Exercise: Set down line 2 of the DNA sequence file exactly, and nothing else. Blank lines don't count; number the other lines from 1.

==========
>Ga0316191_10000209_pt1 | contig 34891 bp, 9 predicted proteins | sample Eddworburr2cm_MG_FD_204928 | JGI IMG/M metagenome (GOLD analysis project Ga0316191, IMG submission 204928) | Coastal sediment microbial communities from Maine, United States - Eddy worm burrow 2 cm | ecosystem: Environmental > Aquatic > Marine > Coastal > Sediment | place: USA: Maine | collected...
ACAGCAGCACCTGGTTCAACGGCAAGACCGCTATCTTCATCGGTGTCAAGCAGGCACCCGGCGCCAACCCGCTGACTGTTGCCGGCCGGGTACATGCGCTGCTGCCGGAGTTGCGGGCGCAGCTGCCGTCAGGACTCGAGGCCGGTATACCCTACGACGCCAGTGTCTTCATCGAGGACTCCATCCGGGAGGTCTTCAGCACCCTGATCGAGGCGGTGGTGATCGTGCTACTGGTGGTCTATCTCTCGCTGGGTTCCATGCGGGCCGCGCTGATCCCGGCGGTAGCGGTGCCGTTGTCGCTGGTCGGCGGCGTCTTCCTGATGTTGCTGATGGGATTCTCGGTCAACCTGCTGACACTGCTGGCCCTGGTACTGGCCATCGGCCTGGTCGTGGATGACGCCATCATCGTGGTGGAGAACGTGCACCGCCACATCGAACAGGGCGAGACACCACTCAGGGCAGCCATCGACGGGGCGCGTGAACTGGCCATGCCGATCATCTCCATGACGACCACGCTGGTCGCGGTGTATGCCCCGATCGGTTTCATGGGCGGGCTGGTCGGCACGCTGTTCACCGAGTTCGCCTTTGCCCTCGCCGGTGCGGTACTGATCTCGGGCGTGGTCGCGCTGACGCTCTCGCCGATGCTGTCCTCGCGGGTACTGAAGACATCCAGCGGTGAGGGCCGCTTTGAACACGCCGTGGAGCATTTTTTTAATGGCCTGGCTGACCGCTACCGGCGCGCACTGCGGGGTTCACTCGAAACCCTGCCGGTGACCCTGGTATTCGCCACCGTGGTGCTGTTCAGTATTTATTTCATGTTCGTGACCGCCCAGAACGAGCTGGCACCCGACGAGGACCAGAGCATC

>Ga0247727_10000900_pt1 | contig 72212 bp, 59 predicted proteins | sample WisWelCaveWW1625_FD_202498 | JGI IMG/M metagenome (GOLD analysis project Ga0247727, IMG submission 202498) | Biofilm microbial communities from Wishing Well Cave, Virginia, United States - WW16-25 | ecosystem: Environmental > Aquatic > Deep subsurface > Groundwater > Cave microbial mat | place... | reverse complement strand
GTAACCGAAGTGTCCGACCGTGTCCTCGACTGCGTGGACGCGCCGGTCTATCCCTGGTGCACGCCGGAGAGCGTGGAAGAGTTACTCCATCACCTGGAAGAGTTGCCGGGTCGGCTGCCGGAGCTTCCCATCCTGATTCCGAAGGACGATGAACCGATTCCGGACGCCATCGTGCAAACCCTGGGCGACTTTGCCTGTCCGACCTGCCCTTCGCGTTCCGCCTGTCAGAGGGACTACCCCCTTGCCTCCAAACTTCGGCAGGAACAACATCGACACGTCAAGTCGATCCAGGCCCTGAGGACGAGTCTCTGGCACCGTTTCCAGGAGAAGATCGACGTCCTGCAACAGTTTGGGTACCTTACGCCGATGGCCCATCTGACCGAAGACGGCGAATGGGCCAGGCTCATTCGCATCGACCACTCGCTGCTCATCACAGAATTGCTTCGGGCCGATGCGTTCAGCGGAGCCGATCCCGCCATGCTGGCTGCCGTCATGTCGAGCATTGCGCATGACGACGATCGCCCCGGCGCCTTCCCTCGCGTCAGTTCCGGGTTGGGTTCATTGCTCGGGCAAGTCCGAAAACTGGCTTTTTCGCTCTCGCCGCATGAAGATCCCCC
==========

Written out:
ACAGCAGCACCTGGTTCAACGGCAAGACCGCTATCTTCATCGGTGTCAAGCAGGCACCCGGCGCCAACCCGCTGACTGTTGCCGGCCGGGTACATGCGCTGCTGCCGGAGTTGCGGGCGCAGCTGCCGTCAGGACTCGAGGCCGGTATACCCTACGACGCCAGTGTCTTCATCGAGGACTCCATCCGGGAGGTCTTCAGCACCCTGATCGAGGCGGTGGTGATCGTGCTACTGGTGGTCTATCTCTCGCTGGGTTCCATGCGGGCCGCGCTGATCCCGGCGGTAGCGGTGCCGTTGTCGCTGGTCGGCGGCGTCTTCCTGATGTTGCTGATGGGATTCTCGGTCAACCTGCTGACACTGCTGGCCCTGGTACTGGCCATCGGCCTGGTCGTGGATGACGCCATCATCGTGGTGGAGAACGTGCACCGCCACATCGAACAGGGCGAGACACCACTCAGGGCAGCCATCGACGGGGCGCGTGAACTGGCCATGCCGATCATCTCCATGACGACCACGCTGGTCGCGGTGTATGCCCCGATCGGTTTCATGGGCGGGCTGGTCGGCACGCTGTTCACCGAGTTCGCCTTTGCCCTCGCCGGTGCGGTACTGATCTCGGGCGTGGTCGCGCTGACGCTCTCGCCGATGCTGTCCTCGCGGGTACTGAAGACATCCAGCGGTGAGGGCCGCTTTGAACACGCCGTGGAGCATTTTTTTAATGGCCTGGCTGACCGCTACCGGCGCGCACTGCGGGGTTCACTCGAAACCCTGCCGGTGACCCTGGTATTCGCCACCGTGGTGCTGTTCAGTATTTATTTCATGTTCGTGACCGCCCAGAACGAGCTGGCACCCGACGAGGACCAGAGCATC